Limits are set on how health care providers may use personal health information, but they are not restricted in sharing information needed to treat their patients. Personal health information generally may not be used for purposes not related to health care, and providers may use or share only the minimum amount of protected information needed for a particular purpose. Patients would have to sign a specific authorization before a provider could release their medical information to a life insurer, a bank, a marketing firm or another outside business for purposes not related to their health care.
Pharmacies and health care providers must first obtain an individual’s specific authorization before disclosing their patient information for marketing purposes.
The new federal privacy standards do not affect state laws that provide additional privacy protections for patients.
Patients can request that their health care providers take reasonable steps to ensure that their communications with the patient are confidential.
Patients may file a formal complaint regarding the privacy practices of a covered health care provider by contacting the provider directly, by filing a complaint online at http://www.safegenericpharmacy.com.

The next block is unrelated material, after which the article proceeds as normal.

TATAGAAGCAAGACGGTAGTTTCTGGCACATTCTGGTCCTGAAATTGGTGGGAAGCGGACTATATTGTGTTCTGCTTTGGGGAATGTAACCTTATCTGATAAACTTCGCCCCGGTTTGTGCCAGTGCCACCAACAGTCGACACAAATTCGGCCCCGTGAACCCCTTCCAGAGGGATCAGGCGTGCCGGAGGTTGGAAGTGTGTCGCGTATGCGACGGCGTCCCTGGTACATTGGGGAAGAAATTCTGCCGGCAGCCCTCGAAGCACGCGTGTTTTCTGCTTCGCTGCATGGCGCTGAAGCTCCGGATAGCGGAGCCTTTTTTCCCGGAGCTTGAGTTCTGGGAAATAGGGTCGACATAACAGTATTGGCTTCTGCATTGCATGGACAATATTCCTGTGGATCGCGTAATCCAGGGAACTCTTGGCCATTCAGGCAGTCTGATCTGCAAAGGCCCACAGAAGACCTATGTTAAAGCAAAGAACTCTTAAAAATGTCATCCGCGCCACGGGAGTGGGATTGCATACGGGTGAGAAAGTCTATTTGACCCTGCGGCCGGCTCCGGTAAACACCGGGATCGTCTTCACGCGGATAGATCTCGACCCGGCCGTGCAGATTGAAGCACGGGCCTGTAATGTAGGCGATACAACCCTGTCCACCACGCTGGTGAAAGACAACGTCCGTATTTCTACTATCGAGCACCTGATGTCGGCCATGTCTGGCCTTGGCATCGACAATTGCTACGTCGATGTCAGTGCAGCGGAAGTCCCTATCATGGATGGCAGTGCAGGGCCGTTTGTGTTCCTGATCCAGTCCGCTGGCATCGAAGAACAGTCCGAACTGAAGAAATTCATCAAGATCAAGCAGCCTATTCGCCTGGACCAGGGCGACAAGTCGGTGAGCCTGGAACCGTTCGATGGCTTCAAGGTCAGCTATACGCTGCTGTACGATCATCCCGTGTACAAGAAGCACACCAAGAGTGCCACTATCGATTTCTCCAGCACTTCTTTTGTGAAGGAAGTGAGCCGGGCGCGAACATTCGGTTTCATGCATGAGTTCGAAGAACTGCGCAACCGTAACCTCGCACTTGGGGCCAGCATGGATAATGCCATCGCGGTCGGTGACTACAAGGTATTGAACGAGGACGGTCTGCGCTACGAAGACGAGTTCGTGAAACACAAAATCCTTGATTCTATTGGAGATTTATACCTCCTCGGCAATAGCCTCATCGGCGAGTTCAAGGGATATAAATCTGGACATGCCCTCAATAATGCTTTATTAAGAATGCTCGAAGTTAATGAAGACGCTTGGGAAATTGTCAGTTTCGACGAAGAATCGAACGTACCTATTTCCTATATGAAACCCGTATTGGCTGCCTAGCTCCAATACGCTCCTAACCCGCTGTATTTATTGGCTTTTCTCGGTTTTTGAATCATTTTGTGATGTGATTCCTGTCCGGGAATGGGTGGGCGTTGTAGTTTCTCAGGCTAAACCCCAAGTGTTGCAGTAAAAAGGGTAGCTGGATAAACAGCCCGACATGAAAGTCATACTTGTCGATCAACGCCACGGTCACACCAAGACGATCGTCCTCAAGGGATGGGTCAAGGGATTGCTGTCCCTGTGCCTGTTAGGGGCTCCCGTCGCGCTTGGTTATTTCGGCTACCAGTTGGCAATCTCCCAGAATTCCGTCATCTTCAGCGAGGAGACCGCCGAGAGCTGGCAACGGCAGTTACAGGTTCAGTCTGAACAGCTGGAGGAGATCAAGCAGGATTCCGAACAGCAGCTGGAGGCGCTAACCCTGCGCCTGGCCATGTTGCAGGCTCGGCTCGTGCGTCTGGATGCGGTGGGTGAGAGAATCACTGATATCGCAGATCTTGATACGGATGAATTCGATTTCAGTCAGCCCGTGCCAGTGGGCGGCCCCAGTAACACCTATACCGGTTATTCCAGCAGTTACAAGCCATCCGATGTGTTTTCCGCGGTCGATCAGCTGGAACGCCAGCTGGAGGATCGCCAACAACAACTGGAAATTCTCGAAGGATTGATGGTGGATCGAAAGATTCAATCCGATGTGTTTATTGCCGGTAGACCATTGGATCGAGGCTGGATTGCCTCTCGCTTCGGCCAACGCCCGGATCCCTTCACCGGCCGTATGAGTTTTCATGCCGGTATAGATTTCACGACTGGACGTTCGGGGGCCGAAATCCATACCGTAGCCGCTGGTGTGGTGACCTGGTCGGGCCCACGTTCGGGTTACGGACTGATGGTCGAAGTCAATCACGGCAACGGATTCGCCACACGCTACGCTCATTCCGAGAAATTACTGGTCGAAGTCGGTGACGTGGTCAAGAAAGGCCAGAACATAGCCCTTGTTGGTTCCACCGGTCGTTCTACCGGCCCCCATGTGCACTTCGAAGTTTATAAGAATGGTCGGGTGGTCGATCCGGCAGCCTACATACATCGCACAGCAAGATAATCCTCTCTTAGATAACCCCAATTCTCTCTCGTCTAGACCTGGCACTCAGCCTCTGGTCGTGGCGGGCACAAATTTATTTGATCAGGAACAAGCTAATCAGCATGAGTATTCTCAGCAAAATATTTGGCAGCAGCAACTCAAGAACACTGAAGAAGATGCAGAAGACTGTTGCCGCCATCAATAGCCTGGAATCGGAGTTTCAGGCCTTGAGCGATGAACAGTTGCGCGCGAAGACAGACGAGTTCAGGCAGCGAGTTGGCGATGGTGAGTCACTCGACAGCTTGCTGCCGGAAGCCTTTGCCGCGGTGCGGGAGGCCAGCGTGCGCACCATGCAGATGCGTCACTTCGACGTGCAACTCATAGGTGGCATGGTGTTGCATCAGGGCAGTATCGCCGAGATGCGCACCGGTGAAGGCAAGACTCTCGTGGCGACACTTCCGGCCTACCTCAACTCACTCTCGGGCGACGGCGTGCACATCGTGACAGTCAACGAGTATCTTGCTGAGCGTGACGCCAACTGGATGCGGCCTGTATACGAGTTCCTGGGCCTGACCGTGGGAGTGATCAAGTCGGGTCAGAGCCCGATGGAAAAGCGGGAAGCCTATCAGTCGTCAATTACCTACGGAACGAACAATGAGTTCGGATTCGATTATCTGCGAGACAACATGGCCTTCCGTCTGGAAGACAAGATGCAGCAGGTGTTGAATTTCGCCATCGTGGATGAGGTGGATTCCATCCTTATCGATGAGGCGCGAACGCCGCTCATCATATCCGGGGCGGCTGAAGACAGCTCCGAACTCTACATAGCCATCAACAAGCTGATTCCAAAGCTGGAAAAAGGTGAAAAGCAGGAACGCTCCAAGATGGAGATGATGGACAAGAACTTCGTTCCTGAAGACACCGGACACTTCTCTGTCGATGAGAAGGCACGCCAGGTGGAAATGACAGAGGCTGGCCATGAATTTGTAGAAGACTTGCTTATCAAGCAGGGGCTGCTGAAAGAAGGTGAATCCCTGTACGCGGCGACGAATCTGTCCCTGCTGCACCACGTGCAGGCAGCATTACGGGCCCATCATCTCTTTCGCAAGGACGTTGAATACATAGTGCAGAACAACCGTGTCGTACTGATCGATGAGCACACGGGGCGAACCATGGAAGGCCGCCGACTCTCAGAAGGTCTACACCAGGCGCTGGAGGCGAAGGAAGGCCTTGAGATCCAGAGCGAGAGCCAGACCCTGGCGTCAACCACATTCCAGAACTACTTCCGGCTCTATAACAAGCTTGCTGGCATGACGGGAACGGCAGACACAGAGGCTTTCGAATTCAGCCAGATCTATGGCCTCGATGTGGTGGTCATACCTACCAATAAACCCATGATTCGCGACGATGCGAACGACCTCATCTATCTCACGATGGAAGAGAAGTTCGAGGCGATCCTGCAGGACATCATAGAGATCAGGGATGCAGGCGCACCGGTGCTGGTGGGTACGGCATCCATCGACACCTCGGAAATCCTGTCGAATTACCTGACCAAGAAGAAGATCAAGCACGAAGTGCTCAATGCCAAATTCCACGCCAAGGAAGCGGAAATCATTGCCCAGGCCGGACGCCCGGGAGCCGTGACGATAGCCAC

Whether you are offered a choice of plans through an employer or are looking to purchase an individual policy, you need to compare options and costs because they vary from company to company. Even if your employer doesn’t provide a choice, you need to understand what kind of protection your health plan provides and what you will need to do to get the health care services you need.
There are three main types of health insurance, and sometimes employers offer one plan of each type from which you can choose. Both your needs and your budget will help determine which type of plan you select.
Many Americans do not have health insurance either because they cannot afford it or because their employer doesn’t provide it. If you find yourself in this position, there are services that can help you get the health care you may need for your family––from preventive care and paying for prescription medications to low-cost services to manage existing conditions. For more information about finding these services, log on to http://www.safegenericpharmacy.com. A project sponsored by the Robert Wood Johnson Foundation, this website provides information on where to go in your state for low-cost services.